Pew Awards Fellowships to Promising Latin American Scientists

PHILADELPHIA—The Pew Charitable Trusts announced today the 2018 class of Pew Latin American Fellows in the Biomedical Sciences.

The 10 awardees recently earned doctoral degrees from institutions in Argentina, Brazil, Chile, and Mexico. Each fellow will receive two years of funding to study with a principal investigator in the United States. After the fellowship, Pew provides additional funding to awardees who return to Latin America to launch their own labs. About 70 percent of past fellows have taken advantage of this incentive, and many now lead major academic and scientific research efforts in their home countries.

“We’re delighted to help these outstanding researchers secure training and mentorship in some of the world’s leading laboratories,” said Rebecca W. Rimel, Pew’s president and CEO. “They make up an exemplary group committed to building biomedical expertise in Latin America and advancing human health around the globe.”

The fellows will embark on research projects under the mentorship of prominent biomedical investigators, including alumni of the Pew Scholars Program in the Biomedical Sciences. Research interests in the 2018 class range from understanding how neural circuits and brain connections develop to probing mechanisms of viral infection.

“These young Pew fellows hold great promise not only as innovative scientists, but also as the next generation of leaders at research institutions throughout Latin America,” said Eva Nogales, Ph.D., professor in the Department of Biochemistry and Molecular Biology at the University of California, Berkeley, and incoming chair of the program’s national advisory committee.

“The knowledge, experience, and professional networks these gifted scientists will gain through their fellowships will be invaluable as they contribute to the resurgent scientific communities in their home countries,” said Torsten N. Wiesel, M.D., the 1981 Nobel laureate in physiology or medicine who served as national advisory committee chair from the program’s inception in 1990 until this year.

The 2018 Pew Latin American fellows and their U.S. mentors are:

Diego Alvarez, Ph.D.
Laboratory of Brenda Bloodgood, Ph.D., 2015 Pew biomedical scholar
University of California, San Diego
Dr. Alvarez will study the molecular and genetic mechanisms that guide the development of visual circuits after birth.

Francesca Burgos, Ph.D.
Laboratory of Carlos Bustamante, Ph.D.
University of California, Berkeley
Dr. Burgos will examine how linear RNA molecules fold into a specific three-dimensional shape as they are being made.

Victor Cornejo, Ph.D.
Laboratory of Rafael Yuste, M.D., Ph.D.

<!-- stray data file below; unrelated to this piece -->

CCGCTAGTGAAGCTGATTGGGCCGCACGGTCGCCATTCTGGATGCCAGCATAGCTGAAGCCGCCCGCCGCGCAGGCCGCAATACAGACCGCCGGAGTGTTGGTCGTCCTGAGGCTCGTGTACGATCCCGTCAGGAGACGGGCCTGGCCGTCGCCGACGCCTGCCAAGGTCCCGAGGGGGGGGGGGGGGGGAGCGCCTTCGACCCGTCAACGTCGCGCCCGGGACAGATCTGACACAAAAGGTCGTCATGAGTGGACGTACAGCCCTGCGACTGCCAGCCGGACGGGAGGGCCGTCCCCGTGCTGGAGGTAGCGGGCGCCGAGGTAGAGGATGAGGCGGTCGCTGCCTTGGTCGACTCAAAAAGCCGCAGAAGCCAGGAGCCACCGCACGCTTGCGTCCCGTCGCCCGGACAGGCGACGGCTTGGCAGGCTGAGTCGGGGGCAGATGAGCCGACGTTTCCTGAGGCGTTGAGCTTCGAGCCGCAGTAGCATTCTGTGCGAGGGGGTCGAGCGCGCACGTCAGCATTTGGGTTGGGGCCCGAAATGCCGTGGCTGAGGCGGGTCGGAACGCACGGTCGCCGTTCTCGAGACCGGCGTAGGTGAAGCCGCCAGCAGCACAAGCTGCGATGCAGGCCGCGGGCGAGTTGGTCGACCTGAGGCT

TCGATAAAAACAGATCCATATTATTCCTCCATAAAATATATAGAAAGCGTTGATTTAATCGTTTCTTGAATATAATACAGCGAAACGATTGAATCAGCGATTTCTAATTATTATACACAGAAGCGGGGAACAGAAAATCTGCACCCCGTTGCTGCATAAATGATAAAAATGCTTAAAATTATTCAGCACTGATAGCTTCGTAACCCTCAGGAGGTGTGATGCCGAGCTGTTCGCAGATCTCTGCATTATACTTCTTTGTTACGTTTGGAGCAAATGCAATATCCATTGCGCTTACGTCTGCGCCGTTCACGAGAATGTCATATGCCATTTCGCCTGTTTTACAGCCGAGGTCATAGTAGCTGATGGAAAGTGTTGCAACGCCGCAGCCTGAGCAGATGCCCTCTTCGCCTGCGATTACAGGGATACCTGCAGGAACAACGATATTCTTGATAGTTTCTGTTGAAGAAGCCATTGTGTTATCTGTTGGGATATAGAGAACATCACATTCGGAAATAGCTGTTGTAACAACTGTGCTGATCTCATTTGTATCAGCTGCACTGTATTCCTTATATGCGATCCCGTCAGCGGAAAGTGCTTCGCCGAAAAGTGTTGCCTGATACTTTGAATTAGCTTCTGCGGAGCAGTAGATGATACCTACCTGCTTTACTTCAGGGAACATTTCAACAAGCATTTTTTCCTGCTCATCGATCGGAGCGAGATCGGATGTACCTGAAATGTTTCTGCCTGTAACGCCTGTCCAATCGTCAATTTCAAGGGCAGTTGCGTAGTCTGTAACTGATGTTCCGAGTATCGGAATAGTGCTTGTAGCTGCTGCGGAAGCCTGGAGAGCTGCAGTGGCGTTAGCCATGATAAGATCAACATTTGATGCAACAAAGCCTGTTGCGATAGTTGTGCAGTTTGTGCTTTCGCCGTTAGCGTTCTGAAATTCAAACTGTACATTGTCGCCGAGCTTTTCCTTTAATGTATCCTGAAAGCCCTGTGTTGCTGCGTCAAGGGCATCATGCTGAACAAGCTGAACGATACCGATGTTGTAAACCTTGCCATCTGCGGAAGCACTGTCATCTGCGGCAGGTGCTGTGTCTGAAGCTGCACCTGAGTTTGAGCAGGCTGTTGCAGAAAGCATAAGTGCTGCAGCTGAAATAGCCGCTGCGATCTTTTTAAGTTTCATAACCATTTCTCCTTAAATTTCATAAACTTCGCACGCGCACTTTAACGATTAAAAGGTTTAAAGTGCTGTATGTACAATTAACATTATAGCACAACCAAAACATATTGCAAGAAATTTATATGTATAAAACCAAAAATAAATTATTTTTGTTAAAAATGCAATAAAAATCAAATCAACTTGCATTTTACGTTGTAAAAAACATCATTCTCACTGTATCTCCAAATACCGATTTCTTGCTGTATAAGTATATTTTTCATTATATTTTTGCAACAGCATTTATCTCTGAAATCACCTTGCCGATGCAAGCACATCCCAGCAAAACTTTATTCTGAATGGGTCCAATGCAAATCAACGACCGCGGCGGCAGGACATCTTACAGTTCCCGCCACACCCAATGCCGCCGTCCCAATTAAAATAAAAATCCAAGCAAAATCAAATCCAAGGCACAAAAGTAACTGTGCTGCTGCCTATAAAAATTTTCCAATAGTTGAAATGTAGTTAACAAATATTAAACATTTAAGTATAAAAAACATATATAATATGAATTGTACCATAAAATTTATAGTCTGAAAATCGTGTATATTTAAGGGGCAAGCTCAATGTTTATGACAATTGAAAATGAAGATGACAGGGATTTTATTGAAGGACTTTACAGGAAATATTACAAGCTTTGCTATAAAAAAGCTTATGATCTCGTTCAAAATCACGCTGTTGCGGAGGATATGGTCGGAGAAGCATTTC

Columbia University
Dr. Cornejo will explore how the small spines that protrude from a neuron’s dendritic branches handle the transmission of electrical signals.

Grisel Cruz Becerra, Ph.D.
Laboratory of James Kadonaga, Ph.D.
University of California, San Diego
Dr. Cruz Becerra will explore the role that structures known as prenucleosomes play in regulating gene activity.

Daniela Di Bella, Ph.D.
Laboratory of Paola Arlotta, Ph.D.
Harvard University
Dr. Di Bella will look for molecular clues that indicate how neurons in the brain make connections with particular locations in the spinal cord.

M. Eugenia Dieterle, Ph.D.
Laboratory of Kartik Chandran, Ph.D.
Albert Einstein College of Medicine
Dr. Dieterle will define the mechanisms by which a deadly form of hantavirus gains entry into cells in the lungs.

Maria Fernanda Forni, Ph.D.
Laboratory of Valerie Horsley, Ph.D., 2010 Pew biomedical scholar
Yale University
Dr. Forni will explore how cutting calories affects the structure of the skin and hair.

Dolores Irala, Ph.D.
Laboratory of Cagla Eroglu, Ph.D.
Duke University
Dr. Irala will examine how supporting cells in the brain known as astrocytes help regulate the formation of inhibitory connections between neurons.

Carolina G. Lucas, Ph.D.
Laboratory of Akiko Iwasaki, Ph.D.
Yale University
Dr. Lucas will explore the factors that influence the severity of infection with Chikungunya, a virus spread by mosquitoes.

Hugo Sepúlveda, Ph.D.
Laboratory of Anjana Rao, Ph.D.
La Jolla Institute for Allergy and Immunology
Dr. Sepúlveda will probe how regulatory proteins known as TETs influence the formation of specialized cell types.

Visit the program page to read the fellows’ full abstracts and learn more about the program.

The Latin American fellows program, launched in 1990, is part of Pew’s investment in young scientists who are exploring questions fundamental to advancing human health. New classes of the Pew-Stewart Scholars for Cancer Research and the Pew biomedical scholarswere also announced today.


The Pew Charitable Trusts is driven by the power of knowledge to solve today’s most challenging problems. Learn more at

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